Does European citizenship breed xenophobia? European identification as a predictor of intolerance towards immigrants
Version of Record online: 26 JUL 2002
Copyright © 2002 John Wiley & Sons, Ltd.
Journal of Community & Applied Social Psychology
Volume 12, Issue 5, pages 323–337, September/October 2002
How to Cite
Licata, L. and Klein, O. (2002), Does European citizenship breed xenophobia? European identification as a predictor of intolerance towards immigrants. J. Community. Appl. Soc. Psychol., 12: 323–337. doi: 10.1002/casp.684
- Issue online: 5 SEP 2002
- Version of Record online: 26 JUL 2002
- Manuscript Accepted: 5 JUN 2002
- social identity;
- social discrimination;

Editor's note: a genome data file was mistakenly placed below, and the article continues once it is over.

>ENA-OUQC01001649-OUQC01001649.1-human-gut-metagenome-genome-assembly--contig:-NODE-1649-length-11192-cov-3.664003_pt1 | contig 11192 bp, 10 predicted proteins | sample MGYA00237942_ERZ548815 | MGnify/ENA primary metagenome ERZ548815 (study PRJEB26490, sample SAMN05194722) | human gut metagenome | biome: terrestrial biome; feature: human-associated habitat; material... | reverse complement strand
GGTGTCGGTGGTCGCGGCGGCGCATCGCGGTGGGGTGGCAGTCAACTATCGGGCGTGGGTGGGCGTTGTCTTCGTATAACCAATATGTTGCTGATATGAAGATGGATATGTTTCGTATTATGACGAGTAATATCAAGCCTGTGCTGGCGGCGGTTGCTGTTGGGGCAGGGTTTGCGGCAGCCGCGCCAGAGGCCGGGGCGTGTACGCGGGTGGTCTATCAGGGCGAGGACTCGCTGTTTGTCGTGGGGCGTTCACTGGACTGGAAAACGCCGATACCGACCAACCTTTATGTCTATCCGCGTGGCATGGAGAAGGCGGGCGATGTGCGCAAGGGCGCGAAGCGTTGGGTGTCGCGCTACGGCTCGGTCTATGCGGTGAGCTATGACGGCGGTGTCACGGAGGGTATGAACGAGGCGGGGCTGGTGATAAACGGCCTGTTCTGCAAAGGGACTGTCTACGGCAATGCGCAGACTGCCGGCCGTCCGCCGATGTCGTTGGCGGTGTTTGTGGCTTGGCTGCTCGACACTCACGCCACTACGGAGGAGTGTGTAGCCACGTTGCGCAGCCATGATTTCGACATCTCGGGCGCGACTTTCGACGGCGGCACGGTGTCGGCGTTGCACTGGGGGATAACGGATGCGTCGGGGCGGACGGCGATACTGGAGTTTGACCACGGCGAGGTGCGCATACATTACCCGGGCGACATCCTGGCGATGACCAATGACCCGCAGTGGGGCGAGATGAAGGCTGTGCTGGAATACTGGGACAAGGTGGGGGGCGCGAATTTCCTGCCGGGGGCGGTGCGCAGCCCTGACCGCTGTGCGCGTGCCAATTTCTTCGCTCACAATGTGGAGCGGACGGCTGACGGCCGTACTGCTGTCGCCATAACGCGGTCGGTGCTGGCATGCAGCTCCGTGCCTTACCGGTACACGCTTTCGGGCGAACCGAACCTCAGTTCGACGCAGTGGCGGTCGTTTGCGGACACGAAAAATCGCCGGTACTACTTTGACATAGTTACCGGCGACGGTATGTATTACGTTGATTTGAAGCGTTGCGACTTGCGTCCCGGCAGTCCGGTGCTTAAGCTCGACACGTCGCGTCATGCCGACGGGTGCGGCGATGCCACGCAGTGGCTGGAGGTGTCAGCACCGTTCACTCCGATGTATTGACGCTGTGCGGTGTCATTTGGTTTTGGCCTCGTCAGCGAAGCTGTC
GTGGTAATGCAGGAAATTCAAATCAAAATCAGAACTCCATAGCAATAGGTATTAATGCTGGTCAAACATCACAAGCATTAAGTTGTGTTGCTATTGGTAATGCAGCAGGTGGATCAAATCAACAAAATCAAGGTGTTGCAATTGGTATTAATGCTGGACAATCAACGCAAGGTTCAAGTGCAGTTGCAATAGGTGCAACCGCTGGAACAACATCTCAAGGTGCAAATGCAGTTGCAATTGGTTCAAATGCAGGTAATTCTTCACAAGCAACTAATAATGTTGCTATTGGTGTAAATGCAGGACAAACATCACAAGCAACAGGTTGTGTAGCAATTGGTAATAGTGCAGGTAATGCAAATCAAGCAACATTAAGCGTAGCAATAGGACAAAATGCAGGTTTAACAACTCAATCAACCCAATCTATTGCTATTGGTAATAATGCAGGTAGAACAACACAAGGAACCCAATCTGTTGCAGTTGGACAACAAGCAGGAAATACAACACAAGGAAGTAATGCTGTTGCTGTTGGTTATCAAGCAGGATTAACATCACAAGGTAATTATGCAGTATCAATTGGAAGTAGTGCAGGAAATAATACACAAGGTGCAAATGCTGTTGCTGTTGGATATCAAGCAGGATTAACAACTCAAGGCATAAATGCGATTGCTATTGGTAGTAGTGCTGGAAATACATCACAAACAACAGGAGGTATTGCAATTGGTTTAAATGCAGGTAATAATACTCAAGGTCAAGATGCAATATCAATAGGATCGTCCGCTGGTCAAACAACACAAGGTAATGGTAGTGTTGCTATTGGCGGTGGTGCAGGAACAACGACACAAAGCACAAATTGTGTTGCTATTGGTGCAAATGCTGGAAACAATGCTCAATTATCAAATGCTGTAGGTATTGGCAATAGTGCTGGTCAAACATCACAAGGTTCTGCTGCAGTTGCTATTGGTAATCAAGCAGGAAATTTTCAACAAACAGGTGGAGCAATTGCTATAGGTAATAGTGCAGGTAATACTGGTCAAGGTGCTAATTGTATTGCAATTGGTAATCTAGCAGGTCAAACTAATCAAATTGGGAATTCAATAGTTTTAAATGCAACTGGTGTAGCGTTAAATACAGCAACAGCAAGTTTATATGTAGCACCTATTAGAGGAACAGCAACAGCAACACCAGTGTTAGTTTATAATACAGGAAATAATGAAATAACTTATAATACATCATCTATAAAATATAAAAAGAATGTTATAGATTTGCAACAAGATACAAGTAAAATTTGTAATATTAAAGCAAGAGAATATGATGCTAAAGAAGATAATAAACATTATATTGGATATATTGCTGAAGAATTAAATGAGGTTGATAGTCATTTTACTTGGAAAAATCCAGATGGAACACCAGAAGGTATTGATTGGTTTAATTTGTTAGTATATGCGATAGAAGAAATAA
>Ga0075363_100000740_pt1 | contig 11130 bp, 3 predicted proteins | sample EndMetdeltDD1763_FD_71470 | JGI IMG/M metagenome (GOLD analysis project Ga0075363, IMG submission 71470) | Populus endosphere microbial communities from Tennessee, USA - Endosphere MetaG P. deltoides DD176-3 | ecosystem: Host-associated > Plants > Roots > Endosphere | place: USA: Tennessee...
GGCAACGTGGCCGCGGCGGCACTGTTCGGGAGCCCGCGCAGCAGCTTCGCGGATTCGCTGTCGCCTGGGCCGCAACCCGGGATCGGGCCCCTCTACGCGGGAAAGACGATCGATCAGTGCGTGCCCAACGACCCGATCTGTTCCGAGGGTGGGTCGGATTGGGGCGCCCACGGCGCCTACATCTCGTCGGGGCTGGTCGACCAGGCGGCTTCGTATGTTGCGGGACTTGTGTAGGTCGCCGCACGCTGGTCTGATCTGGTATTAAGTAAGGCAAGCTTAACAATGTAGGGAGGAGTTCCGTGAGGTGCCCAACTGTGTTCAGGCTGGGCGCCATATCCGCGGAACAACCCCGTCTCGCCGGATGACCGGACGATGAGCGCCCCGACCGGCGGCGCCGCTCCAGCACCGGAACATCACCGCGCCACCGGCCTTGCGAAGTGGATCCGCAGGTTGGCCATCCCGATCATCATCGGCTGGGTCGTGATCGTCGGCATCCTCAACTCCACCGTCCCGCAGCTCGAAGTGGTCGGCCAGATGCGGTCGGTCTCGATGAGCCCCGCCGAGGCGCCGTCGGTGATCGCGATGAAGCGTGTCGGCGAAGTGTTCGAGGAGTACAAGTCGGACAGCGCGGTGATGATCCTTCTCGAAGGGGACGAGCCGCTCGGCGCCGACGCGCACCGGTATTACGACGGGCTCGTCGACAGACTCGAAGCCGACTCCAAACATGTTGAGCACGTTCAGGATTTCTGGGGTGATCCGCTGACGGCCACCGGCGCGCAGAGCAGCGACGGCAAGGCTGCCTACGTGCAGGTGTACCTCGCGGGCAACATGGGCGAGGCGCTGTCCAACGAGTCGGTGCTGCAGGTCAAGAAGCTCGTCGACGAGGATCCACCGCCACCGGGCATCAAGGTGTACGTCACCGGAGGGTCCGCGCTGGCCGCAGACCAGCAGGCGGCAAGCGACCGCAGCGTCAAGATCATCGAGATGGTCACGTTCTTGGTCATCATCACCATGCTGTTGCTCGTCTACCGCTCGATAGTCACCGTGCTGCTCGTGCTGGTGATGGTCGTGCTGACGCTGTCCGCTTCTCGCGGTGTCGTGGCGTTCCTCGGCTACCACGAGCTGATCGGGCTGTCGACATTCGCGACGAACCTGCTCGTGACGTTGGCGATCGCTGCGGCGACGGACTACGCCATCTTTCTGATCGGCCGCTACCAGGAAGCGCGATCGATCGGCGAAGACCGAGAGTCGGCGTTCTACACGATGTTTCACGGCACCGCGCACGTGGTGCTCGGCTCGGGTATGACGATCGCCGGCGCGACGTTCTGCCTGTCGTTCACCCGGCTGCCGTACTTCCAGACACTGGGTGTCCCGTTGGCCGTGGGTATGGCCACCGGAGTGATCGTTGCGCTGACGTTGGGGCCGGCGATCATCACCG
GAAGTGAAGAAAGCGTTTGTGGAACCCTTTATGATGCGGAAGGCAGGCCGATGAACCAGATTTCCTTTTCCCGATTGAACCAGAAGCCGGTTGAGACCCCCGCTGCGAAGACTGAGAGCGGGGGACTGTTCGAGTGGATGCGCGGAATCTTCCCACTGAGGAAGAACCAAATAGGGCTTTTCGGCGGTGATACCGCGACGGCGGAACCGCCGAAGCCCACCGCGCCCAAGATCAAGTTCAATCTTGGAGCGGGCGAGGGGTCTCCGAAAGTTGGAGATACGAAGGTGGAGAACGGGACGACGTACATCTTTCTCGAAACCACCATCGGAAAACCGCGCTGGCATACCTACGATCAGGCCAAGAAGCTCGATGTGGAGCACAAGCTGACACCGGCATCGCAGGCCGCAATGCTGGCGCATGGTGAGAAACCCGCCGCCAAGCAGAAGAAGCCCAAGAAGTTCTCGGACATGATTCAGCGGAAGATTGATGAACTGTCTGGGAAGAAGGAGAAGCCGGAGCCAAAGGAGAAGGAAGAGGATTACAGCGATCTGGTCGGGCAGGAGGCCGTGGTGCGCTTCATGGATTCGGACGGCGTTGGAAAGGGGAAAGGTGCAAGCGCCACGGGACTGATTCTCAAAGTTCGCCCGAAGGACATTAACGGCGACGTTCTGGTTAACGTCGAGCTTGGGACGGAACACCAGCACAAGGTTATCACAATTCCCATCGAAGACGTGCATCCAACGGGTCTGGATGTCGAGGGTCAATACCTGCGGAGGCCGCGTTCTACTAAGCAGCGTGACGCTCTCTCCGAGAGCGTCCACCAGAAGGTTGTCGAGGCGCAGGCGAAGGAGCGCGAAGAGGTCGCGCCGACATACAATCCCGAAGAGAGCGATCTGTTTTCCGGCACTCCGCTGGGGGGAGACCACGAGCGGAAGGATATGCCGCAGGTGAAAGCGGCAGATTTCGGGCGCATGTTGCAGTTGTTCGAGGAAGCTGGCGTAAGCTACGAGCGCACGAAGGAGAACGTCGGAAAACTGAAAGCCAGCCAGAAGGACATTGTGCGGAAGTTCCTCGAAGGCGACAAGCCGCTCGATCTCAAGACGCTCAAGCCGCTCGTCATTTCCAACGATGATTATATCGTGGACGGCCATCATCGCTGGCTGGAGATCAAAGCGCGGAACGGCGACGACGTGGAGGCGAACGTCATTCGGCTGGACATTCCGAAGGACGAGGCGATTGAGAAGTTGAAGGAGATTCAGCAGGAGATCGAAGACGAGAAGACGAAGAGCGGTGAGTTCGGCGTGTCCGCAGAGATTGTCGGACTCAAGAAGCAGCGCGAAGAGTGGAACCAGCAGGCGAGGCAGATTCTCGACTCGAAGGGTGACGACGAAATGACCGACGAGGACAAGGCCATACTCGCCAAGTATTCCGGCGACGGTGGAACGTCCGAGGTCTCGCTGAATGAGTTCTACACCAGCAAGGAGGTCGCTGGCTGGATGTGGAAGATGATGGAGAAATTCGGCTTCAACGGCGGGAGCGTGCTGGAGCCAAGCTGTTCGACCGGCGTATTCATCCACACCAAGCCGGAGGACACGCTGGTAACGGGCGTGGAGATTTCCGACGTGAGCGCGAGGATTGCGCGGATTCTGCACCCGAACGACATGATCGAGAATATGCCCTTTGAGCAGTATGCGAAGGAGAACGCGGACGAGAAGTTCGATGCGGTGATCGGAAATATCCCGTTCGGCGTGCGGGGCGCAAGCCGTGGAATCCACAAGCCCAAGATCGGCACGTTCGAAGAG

The European Union is generally perceived as endorsing universalistic and multi-cultural values. However, social identity and self-categorization theories predict that, when certain conditions are met, a negative relation between ingroup identification and tolerance towards outgroup members should be observed. We argue that the creation of the status of ‘Citizen of the Union’ in Maastricht may contribute to meeting those conditions and therefore to increase intolerance towards resident foreigners. If that is the case, a paradoxical situation could emerge, in which people's levels of tolerance towards foreigners would contradict group values. We examined the relations between values associated with Europe, European and national identification, and tolerance towards foreigners through a survey study with a—non-representative—sample of undergraduate French-speaking Belgian students. Results show that Europe was generally associated with humanistic values. But they also reveal that strong European identifiers tended to express more xenophobic attitudes than weak European identifiers, whilst national identification was not related with such attitudes. Copyright © 2002 John Wiley & Sons, Ltd.